The complete abstinence of the mind from cereals, gems, gold, and the pearl belonging to others is non-stealing as known by the noblemen. For those who know Atman, the great non-stealing is the abstinence from dealing with Atman as being Anatman.
(Note: Anatman means that which is not Atman. In reality, Anatman does not exist. For those who don’t have the real knowledge of Atman, Atman and Anatman are two separate and distinct things. For him who knows, the abstinence from the belief that there exist Atman and Anatman is the Non-stealing. This is the best Non-stealing).
Brahmacharya – Celibacy
The non-indulgence in any contacts with women by means of mind, speech, and body is celibacy. It applies to one’ own wife too except for the period immediately after mensuration. The constant application of mind to the state of becoming Brahman is the Celibacy.
Daya – Compassion
The indulgence in other beings by mind, body, and speech as towards one’s own self is compassion as declared by the scholars of Vedic literature.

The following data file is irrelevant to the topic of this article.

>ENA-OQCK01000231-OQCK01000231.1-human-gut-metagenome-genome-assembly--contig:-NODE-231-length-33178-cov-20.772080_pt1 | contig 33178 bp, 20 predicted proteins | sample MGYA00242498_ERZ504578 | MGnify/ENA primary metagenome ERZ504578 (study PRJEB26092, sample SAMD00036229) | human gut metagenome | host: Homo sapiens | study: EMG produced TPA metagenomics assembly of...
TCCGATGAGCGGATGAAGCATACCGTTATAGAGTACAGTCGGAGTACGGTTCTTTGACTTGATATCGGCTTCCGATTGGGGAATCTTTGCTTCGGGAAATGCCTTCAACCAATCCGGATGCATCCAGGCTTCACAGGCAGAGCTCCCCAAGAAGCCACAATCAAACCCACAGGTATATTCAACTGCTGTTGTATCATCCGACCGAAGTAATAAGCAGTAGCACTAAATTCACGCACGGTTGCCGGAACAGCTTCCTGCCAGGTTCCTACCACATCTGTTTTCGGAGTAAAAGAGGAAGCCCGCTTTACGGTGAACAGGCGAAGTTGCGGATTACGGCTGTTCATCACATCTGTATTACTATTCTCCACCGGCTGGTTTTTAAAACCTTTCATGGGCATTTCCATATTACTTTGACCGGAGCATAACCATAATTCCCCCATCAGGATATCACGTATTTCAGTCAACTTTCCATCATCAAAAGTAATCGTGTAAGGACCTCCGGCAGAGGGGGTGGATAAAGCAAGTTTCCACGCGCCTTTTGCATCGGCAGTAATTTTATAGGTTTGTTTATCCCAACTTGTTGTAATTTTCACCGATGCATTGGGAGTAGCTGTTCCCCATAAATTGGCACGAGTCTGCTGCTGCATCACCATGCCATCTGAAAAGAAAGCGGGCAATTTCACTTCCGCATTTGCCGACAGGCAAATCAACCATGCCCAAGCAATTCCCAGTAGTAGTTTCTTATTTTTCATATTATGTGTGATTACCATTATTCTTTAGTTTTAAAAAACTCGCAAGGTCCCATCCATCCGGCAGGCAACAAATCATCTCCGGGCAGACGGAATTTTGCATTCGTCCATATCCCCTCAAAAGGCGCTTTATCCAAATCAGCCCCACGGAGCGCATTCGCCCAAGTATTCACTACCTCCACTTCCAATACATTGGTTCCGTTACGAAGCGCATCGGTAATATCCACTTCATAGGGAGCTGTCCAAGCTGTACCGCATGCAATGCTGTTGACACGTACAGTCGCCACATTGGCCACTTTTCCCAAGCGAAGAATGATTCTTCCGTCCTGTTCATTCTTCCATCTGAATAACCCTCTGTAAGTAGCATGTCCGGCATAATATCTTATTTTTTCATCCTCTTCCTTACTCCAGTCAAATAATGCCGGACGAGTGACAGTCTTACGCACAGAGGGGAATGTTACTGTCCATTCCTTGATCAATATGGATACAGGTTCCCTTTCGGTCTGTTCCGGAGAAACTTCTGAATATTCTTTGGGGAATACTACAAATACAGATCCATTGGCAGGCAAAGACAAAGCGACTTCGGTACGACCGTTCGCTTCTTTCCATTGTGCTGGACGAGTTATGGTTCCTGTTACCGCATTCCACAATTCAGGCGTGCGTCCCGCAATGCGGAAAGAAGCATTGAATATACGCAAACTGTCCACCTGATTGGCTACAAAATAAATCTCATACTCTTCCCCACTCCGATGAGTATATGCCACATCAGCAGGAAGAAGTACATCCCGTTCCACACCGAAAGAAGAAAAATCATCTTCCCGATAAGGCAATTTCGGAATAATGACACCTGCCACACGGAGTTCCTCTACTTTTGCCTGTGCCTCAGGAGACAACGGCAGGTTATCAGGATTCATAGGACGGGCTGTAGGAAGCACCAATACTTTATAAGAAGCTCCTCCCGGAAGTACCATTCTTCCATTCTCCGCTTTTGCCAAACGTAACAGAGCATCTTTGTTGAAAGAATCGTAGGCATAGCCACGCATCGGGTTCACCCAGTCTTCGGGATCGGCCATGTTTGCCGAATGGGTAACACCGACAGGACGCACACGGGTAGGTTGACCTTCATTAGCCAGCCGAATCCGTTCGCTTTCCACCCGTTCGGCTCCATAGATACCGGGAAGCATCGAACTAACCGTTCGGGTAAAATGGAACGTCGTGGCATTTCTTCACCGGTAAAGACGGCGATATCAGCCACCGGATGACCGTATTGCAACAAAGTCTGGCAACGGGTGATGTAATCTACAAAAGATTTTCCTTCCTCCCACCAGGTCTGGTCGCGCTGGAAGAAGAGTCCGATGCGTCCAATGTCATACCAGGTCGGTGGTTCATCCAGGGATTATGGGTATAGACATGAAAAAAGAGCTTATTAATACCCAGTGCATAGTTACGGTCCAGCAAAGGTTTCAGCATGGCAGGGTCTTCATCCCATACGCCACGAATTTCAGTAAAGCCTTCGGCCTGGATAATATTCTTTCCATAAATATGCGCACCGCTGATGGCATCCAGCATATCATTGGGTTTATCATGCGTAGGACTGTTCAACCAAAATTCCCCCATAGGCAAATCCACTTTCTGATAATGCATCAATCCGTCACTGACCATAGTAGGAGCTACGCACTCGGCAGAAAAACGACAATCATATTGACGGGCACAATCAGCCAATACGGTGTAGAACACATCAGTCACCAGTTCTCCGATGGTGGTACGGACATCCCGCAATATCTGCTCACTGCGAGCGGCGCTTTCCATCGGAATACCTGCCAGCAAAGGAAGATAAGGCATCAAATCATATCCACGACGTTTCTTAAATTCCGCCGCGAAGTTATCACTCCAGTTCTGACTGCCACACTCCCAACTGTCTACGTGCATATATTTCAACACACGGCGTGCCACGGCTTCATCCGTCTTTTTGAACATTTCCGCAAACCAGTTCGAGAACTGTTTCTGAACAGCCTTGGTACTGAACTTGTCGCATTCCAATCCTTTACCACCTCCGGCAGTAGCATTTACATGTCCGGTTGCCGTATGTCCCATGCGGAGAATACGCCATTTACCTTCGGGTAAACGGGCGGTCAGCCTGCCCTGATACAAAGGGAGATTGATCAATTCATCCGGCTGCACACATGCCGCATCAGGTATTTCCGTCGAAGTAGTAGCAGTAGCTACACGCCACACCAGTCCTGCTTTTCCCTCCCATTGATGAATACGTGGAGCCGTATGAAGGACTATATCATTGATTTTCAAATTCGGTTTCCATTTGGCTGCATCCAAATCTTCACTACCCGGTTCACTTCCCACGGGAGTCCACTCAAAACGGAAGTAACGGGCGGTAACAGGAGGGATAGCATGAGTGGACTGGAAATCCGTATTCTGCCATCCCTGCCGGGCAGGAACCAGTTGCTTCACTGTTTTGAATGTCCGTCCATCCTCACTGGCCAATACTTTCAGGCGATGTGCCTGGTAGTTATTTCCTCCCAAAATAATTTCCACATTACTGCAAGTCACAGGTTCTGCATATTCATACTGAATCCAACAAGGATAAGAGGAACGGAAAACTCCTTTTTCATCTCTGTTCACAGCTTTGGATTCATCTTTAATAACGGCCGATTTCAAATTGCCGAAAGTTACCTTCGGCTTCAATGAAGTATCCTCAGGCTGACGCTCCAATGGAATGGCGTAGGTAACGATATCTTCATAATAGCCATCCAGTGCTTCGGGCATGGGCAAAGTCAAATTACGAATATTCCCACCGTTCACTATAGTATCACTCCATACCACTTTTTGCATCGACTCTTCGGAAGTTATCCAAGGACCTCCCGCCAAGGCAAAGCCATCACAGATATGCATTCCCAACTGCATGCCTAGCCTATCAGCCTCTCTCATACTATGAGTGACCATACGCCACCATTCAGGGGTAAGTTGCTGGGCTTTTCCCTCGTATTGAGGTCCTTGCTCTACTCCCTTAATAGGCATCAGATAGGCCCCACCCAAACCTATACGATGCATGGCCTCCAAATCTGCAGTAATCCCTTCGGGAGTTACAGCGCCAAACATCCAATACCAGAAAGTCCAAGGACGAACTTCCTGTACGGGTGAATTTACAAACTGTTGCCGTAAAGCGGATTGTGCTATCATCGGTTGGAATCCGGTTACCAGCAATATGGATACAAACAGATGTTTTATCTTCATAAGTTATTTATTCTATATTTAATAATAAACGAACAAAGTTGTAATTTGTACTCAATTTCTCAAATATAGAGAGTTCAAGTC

Arjava – Straight-forwardness
The uniformity in treating one’s own son, friend, wife, enemy, and own self in all walks of life is Arjava.
Kshama – Perseverance
Kshama is not losing temper of mind, body, and speech even when provoked by enemies.
Drutir – Willpower
The downing of wisdom that the complete freedom from the worldly clutches is possible only through the Scriptures is the firmness or imperviousness. The unswerving belief “I am Brahman, nothing other than that” is Drutir.
Mithahara – Moderate Food
Leaving off a quarter of food which is purely for the attainment of success in yoga is Moderate Food.
Shaucha – Cleanliness
The external cleanliness is the getting rid of the impurities of the body whereas the internal cleanliness that relates to mind is the meditation. Scholars say that cleanliness constitutes the knowledge “I am Pure”. The body is extremely impure whereas Atman is Pure. Understanding the difference between them, to which of them purity should be prescribed?